Today’s one-word prompt from Sheryl at Your Daily Word Prompt is “dependant.” The problem with that word is that my spell checker keeps highlighting it and my autocorrect keeps changing it to “dependent.” That’s because I have my spell-checker and autocorrect set to US (American) English. And in American English, dependant is a misspelling.
According to my exhaustive research, in British English, “dependant” can also be spelled “dependent.” In British English, dependent is an adjective, and dependant is a noun. “Dependent” is the adjective meaning needing something or someone else for support: Many adults are dependent upon coffee to help them wake up in the morning. “Dependant” is a noun used for a person (such as a child) who relies upon others for care: The parents must sign for a dependant to be able to have the surgery.
But for those who use American English, the word “dependent” is used for both meanings. There is no word “dependant.”
Interestingly, the word “defendant” rhymes with the word “dependent,” but the former ends in “ant” while the latter end in “ent.” This is just another example about how screwy the English language is. And that doesn’t even include the myriad other spelling differences between American and British English.
And don’t even get me started on the differences between how punctuation relative to quotation marks is different between American and British English, which I whined about here.
When I thought about the word I came up with for my one-word challenge for today, “video,” I was transported back to my distant past, and to the Washington, DC area where I was raised.
Most TV sportscasters back then gave the scores in a listless manner. Being a sportscaster for a local station seemed to be a filler job for on-air personalities awaiting their opportunity to report the “real” news. They were all pretty much singing the same, old, boring tune.
And then, in 1965, something happened that forever changed local sports reporting. The local CBS affiliate hired this young guy named Warner Wolf. He was animated, exciting, and so much fun to watch. He became known for catchphrases like “Boo of the Week,” “Change the Rules,” “Play of the Day” (and week, month, or year), “Give Me a Break,” and my personal favorite, “Let’s Go to the Video Tape.”
Wolf quickly became the top sportscaster in the DC area and I never missed his nightly sports reports. He dominated the sports reporting scene in DC until 1976, when he left for a job with ABC Sports and with the local ABC affiliate in New York City.
Wolf, now 81, is retired, but he left his imprint on sports reporting.
Written for these daily one-word prompts: Fandango’s One-Word Challenge (video), Ragtag Daily Prompt (past), Word of the Day Challenge (listless), and Scotts Daily Prompt (tune).
All the cows are doing it
Licking it and chewing it
They think it’s cud
But it’s snot
Sorry. I couldn’t help myself.
Written for Teresa’s Daily Writing Challenge.
You may have already heard that there is a proposal being floated at the U.S. State Department that could prohibit American diplomats from using the phrases “sexual and reproductive health” and “comprehensive sexuality education.”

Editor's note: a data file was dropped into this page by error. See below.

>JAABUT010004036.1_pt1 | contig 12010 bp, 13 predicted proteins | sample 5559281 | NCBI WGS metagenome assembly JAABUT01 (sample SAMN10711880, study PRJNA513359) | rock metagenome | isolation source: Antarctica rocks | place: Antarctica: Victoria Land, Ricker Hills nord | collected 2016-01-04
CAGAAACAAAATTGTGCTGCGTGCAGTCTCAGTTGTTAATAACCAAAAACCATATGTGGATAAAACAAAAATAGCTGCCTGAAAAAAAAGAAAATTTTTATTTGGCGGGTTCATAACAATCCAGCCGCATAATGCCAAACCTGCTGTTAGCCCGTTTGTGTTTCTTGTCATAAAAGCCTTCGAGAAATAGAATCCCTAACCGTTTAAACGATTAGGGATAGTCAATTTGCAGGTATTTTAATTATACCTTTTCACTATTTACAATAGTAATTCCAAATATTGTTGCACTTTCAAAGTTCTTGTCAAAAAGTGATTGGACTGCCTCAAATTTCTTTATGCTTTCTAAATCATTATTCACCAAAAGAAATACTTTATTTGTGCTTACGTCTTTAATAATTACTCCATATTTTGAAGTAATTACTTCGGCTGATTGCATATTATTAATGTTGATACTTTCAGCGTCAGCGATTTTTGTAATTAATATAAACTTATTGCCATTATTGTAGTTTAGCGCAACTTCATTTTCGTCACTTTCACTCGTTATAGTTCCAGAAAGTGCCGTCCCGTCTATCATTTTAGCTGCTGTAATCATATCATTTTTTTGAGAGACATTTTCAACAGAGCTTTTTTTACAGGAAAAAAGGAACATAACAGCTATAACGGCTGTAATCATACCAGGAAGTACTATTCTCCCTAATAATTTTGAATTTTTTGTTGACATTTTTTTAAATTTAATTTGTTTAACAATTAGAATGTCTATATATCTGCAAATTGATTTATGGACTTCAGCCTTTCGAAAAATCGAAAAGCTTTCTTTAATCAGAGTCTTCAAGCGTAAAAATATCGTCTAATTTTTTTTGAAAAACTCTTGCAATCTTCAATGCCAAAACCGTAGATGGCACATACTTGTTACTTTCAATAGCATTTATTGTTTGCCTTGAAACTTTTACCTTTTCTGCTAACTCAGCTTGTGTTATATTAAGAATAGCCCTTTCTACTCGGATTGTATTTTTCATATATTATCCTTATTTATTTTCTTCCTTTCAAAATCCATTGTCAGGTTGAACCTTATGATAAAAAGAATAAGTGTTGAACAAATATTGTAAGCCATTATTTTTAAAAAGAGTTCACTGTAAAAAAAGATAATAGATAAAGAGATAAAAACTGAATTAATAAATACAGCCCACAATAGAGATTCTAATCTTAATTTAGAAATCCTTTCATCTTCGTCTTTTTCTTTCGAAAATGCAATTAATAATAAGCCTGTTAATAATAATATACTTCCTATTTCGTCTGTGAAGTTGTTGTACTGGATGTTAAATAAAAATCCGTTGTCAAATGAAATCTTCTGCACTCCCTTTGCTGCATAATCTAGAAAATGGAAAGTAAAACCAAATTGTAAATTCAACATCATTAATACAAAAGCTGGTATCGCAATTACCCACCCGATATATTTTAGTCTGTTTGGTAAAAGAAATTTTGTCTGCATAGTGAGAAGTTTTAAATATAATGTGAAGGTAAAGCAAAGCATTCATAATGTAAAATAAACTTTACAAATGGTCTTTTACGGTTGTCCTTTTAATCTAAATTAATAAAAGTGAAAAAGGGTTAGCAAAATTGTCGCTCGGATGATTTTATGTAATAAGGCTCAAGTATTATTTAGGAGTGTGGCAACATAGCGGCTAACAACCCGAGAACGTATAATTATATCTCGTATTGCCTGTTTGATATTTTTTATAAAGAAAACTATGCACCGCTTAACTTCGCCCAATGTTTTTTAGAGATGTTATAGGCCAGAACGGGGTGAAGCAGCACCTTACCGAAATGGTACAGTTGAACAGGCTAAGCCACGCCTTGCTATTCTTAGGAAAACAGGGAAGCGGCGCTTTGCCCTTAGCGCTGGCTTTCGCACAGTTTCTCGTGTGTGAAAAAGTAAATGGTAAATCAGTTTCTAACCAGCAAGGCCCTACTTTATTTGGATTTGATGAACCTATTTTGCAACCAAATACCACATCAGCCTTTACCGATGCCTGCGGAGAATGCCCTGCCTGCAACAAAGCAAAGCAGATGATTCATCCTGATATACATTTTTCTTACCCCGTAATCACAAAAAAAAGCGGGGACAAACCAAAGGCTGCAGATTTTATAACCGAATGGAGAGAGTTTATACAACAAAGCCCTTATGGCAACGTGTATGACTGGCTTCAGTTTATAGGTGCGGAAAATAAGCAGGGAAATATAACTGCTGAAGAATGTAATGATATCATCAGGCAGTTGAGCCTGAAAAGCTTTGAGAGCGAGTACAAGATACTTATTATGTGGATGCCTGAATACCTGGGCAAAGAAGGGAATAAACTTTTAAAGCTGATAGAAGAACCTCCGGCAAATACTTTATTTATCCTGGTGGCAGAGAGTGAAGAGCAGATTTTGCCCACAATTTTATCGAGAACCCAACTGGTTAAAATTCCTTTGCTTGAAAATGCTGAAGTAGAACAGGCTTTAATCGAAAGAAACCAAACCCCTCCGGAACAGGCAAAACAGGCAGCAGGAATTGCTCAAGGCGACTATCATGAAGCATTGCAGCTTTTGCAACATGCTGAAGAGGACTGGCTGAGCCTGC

Instead of “sexual and reproductive health” and “comprehensive sexuality education,” the proposal is that U.S. officials would be instructed to use phrases like “reproduction and the related health services” in official communications.
This proposal is being pushed by a handful of conservative political appointees at the State Department and other agencies. Abandoning the use of the word “sex” would be a symbolic move that aligns with other Trump administration efforts to reduce funding for, and focus on, women’s reproductive issues — especially anything related to abortion.
The problem appears to be that saying “sex” makes Trump’s far-right Republican supporters feel all sad and uncomfortable inside.
I guess that for the 2020 election, Trump is going to change his #MAGA hashtag to #MAPA, for Make America Puritan Again.
Hank walked into Milton’s office, shut the door behind him, and sat down in the chair opposite Milton’s desk. “Would you mind telling me what’s going on, Hank?” Milton said. It was less of a question than an order. “I went out to the construction site this morning and no one was there. What the hell, Hank? You’re my operations manager.”
“Sorry boss,” Hank said, “but the EPA shut us down. Something about toxic chemicals in the soil. I’ll look into it.”
“I’ll handle this, Hank,” Milton said. “Tell your guys to be ready tomorrow.”
The next day Hank returned to Milton’s office. “Boss,” we just got clearance to start working at the site again. How’d you get that done?”
“It’s not what you know, Hank, it’s who you know,” Milton said. “I gotta guy at the EPA who’s going through a tough time, you know. So I greased the skids a little.”
“A payoff, boss?”
Milton got a smug look on his face. “Hank, always remember this. Money talks, bullshit walks.”
Written for Priceless Joy’s Flash Fiction for Aspiring Writers. Photo credit: wildverbs.